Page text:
Backblaze publishes quarterly hard drive failure statistics

Shawn Knight

Posts: 13,774   +141
Staff member

Cloud storage specialist Backblaze on Tuesday published its hard drive statistics report for the second quarter, an insightful look at how the thousands of hard drives in its data center fared during the three-month period.

What immediately stands out in Backblaze’s chart are the 228 Seagate ST4000DM000 drives that died during the quarter. But, when you consider that they have 34,693 of these drives in their fleet (50.4 percent of their deployment), the failure number is far more acceptable.

Looking at the annualized failure rate, we see that the Seagate ST400HX000 is actually the highest at 19.81 percent followed by the Toshiba MD04ABA500V at 8.91 percent and the Toshiba DT01ACA300 at 8.68 percent.

It’s worth noting that the annualized failure rate is computed as follows: ((Failures)/(Drive Days/365)) * 100. As Backblaze points out, one should consider the number of “Failures” and “Drive Days” before coming to any judgment about failure rates.

Backblaze’s statistics consist of data drives (not boot drives) and only models which they have 45 or more of deployed.

The cloud storage provider also rolled out 8TB drives in quantity, adding 45 HGST 8TB drives and 2,720 Seagate 8TB drives to the mix during the quarter. Thus far, only three of the Seagate drives have failed; the HGST drives all survived the quarter unscathed.

For those that are curious, the chart below shows Backblaze's annualized hard drive failure rates.

Lead image courtesy stockfoto, Shutterstock

Permalink to story.

 

VitalyT

Posts: 6,087   +6,510
So when it fails, what happens to all the data you've been saving for years...

a little hint...

image-270x149.jpg
 

Lurker101

Posts: 850   +386
As I said with the last hard drive test news, the results and 'testing batches' are so skewed that they can in no way truly represent the overall build quality of any one supplier, especially when you factor in the significant lack of information as to the treatment and conditions under which these drives are under.
 

Kibaruk

Posts: 3,836   +1,186
As I said with the last hard drive test news, the results and 'testing batches' are so skewed that they can in no way truly represent the overall build quality of any one supplier, especially when you factor in the significant lack of information as to the treatment and conditions under which these drives are under.

So I'm assuming because it is a data centre and they need to rely on their drives that conditions must be optimal, treatment must be punishing in the sense of tons of I/O per disk.

The fact that they require tons of hard drives in use doesn't mean those are one batch of disks, they need to replace 2000 a year, without considering the extensions in storage they probably should be making. Also their numbers are closed in to their periods, meaning not old disks.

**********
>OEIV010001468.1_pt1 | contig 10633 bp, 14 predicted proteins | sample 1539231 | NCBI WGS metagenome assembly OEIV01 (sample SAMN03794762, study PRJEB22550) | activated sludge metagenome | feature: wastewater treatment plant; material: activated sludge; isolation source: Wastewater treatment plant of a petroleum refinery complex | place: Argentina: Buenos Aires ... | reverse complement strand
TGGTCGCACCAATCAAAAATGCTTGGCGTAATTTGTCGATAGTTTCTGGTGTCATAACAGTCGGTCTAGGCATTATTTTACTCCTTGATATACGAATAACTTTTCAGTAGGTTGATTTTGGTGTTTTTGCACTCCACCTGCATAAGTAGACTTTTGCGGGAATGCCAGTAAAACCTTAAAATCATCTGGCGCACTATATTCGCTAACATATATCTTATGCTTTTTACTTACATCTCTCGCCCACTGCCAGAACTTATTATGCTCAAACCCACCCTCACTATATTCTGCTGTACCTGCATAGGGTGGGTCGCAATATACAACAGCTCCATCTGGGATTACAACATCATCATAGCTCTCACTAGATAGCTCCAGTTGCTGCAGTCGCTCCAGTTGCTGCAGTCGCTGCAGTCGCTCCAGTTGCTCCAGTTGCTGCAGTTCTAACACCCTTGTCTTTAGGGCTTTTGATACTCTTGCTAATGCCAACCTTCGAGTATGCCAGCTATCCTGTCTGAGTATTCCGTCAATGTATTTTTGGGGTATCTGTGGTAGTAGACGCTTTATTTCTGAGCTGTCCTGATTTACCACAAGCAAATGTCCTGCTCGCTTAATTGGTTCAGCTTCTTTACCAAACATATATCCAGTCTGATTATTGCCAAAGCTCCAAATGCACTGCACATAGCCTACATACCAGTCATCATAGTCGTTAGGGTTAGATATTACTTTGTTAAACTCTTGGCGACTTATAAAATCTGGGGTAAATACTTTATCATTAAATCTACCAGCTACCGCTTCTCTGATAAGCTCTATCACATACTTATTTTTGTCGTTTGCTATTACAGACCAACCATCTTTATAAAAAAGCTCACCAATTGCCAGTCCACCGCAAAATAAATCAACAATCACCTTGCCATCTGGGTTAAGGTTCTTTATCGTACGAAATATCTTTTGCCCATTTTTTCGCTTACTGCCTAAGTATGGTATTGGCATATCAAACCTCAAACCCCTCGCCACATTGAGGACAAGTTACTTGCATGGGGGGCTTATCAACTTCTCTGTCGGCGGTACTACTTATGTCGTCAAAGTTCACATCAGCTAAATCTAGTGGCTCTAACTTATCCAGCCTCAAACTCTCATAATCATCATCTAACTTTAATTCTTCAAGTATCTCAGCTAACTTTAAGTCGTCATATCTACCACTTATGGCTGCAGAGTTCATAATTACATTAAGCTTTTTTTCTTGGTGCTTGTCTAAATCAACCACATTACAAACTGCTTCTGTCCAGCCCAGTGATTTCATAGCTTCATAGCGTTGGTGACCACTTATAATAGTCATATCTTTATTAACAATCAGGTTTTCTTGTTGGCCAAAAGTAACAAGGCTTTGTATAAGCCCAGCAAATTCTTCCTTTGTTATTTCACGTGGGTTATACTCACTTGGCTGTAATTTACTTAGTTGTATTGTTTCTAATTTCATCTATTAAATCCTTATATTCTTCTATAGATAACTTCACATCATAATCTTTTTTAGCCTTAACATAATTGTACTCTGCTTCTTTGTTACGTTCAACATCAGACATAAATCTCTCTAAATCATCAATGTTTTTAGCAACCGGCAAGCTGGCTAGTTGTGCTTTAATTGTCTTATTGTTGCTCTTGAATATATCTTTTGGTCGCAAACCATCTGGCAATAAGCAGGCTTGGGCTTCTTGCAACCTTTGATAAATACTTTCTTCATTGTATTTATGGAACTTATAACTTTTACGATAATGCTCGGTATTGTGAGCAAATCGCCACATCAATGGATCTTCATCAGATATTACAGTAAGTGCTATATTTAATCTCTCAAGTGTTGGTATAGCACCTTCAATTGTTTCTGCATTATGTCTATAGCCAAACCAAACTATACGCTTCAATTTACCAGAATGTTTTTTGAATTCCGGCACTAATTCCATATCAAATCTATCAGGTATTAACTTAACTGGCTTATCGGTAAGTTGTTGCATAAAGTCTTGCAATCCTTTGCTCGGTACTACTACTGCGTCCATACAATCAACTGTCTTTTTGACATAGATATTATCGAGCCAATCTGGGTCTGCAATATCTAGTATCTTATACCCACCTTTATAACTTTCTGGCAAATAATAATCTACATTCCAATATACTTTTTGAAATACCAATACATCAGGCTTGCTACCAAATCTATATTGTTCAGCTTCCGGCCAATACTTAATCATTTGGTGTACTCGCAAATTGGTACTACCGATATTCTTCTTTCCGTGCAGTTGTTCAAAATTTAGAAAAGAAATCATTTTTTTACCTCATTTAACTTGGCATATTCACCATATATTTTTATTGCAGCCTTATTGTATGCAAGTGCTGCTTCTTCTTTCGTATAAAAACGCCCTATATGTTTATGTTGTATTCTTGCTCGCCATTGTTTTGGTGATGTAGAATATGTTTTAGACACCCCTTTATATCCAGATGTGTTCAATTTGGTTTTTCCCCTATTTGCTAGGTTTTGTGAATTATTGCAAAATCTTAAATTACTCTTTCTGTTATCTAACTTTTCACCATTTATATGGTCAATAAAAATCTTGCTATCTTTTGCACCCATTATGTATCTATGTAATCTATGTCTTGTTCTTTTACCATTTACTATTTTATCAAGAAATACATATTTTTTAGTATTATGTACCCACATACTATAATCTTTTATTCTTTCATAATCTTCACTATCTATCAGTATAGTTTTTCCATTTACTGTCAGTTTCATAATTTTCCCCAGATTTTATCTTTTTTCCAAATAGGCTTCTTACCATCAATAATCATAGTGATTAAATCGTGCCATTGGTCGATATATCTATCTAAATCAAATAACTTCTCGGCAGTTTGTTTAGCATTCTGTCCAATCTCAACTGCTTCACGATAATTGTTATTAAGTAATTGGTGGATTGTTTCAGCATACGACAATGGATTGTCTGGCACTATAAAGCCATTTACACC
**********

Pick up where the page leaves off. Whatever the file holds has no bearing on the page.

Definitely enough information to build trends, specially through the years.
 

mbrowne5061

Posts: 1,961   +1,149
Those HGST drives are impressively reliable there.

Not surprising. HGST are what used to be Hitachi's HDD business, before Western Digital bought them and began marketing them as HGST. I have a 320GB Hitachi drive that I have been using as my boot drive since 2006, at least until yesterday when I finally switched to a Samsung SSD. It has never so much as hiccupped on me, even after a pretty bad fall.
 

lripplinger

Posts: 307   +116
Not surprising. HGST are what used to be Hitachi's HDD business, before Western Digital bought them and began marketing them as HGST. I have a 320GB Hitachi drive that I have been using as my boot drive since 2006, at least until yesterday when I finally switched to a Samsung SSD. It has never so much as hiccupped on me, even after a pretty bad fall.
Welcome to the SSD world!
 

mbrowne5061

Posts: 1,961   +1,149
Welcome to the SSD world!
I've had one in my laptop for awhile, because it came with it (albeit, a small one; 128GB). But until recently, when high-end SSDs finally fell below $0.40/GB, I just couldn't justify the premium. Now, I have a 512GB, with 3D NAND that seems to stand the test of time. So now I can fit all my programs on a single drive, and not worry about it slowing to a crawl after a couple years of software updates.
 

Kibaruk

Posts: 3,836   +1,186
So now I can fit all my programs on a single drive, and not worry about it slowing to a crawl after a couple years of software updates.

This is the biggest lie you could've ever heard. The first thing I came up with researching on this topic was this thread that lasted 18 months (Which I'm linking to the final conclusions after all drives died, after 700tb to 2.4PB of writes, more than most consumers will ever write).
 

mbrowne5061

Posts: 1,961   +1,149
This is the biggest lie you could've ever heard. The first thing I came up with researching on this topic was this thread that lasted 18 months (Which I'm linking to the final conclusions after all drives died, after 700tb to 2.4PB of writes, more than most consumers will ever write).
Read up on TLC NAND. It ages ridiculously fast, and does in fact slow down - but it is cheaper/GB to produce. MLC NAND, until recently has been too rich for my blood (knowing that I wouldn't go less than 480GB for my next boot drive). 3D NAND finally forced MLC down.

SLC is still stupid expensive, if super durable.